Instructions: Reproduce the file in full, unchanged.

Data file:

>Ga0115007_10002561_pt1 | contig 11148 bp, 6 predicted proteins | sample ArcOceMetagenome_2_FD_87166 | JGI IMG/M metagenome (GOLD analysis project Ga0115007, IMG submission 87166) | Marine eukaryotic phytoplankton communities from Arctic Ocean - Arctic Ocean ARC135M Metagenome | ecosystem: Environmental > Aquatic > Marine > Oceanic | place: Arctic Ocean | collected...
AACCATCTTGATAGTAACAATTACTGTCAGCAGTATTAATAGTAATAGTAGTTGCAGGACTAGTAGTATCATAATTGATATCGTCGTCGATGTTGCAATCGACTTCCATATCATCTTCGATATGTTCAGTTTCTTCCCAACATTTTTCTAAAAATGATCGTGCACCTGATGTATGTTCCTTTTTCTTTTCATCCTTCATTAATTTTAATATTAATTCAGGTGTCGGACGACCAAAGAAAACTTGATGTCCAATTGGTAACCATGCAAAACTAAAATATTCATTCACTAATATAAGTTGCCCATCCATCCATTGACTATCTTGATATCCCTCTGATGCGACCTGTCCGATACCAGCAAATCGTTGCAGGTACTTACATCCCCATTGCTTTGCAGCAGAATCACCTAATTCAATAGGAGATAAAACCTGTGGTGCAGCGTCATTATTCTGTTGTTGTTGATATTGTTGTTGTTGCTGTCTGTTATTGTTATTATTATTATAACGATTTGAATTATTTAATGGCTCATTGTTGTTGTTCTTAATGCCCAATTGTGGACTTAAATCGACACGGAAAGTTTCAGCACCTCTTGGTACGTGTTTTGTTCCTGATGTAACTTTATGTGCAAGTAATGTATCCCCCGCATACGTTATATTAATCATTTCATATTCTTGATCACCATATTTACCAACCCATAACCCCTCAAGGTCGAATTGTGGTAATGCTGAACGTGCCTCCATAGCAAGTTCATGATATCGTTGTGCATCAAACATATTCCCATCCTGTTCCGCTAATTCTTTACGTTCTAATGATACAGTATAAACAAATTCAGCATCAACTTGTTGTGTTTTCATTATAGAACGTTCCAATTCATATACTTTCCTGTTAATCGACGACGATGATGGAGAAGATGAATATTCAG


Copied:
>Ga0115007_10002561_pt1 | contig 11148 bp, 6 predicted proteins | sample ArcOceMetagenome_2_FD_87166 | JGI IMG/M metagenome (GOLD analysis project Ga0115007, IMG submission 87166) | Marine eukaryotic phytoplankton communities from Arctic Ocean - Arctic Ocean ARC135M Metagenome | ecosystem: Environmental > Aquatic > Marine > Oceanic | place: Arctic Ocean | collected...
AACCATCTTGATAGTAACAATTACTGTCAGCAGTATTAATAGTAATAGTAGTTGCAGGACTAGTAGTATCATAATTGATATCGTCGTCGATGTTGCAATCGACTTCCATATCATCTTCGATATGTTCAGTTTCTTCCCAACATTTTTCTAAAAATGATCGTGCACCTGATGTATGTTCCTTTTTCTTTTCATCCTTCATTAATTTTAATATTAATTCAGGTGTCGGACGACCAAAGAAAACTTGATGTCCAATTGGTAACCATGCAAAACTAAAATATTCATTCACTAATATAAGTTGCCCATCCATCCATTGACTATCTTGATATCCCTCTGATGCGACCTGTCCGATACCAGCAAATCGTTGCAGGTACTTACATCCCCATTGCTTTGCAGCAGAATCACCTAATTCAATAGGAGATAAAACCTGTGGTGCAGCGTCATTATTCTGTTGTTGTTGATATTGTTGTTGTTGCTGTCTGTTATTGTTATTATTATTATAACGATTTGAATTATTTAATGGCTCATTGTTGTTGTTCTTAATGCCCAATTGTGGACTTAAATCGACACGGAAAGTTTCAGCACCTCTTGGTACGTGTTTTGTTCCTGATGTAACTTTATGTGCAAGTAATGTATCCCCCGCATACGTTATATTAATCATTTCATATTCTTGATCACCATATTTACCAACCCATAACCCCTCAAGGTCGAATTGTGGTAATGCTGAACGTGCCTCCATAGCAAGTTCATGATATCGTTGTGCATCAAACATATTCCCATCCTGTTCCGCTAATTCTTTACGTTCTAATGATACAGTATAAACAAATTCAGCATCAACTTGTTGTGTTTTCATTATAGAACGTTCCAATTCATATACTTTCCTGTTAATCGACGACGATGATGGAGAAGATGAATATTCAG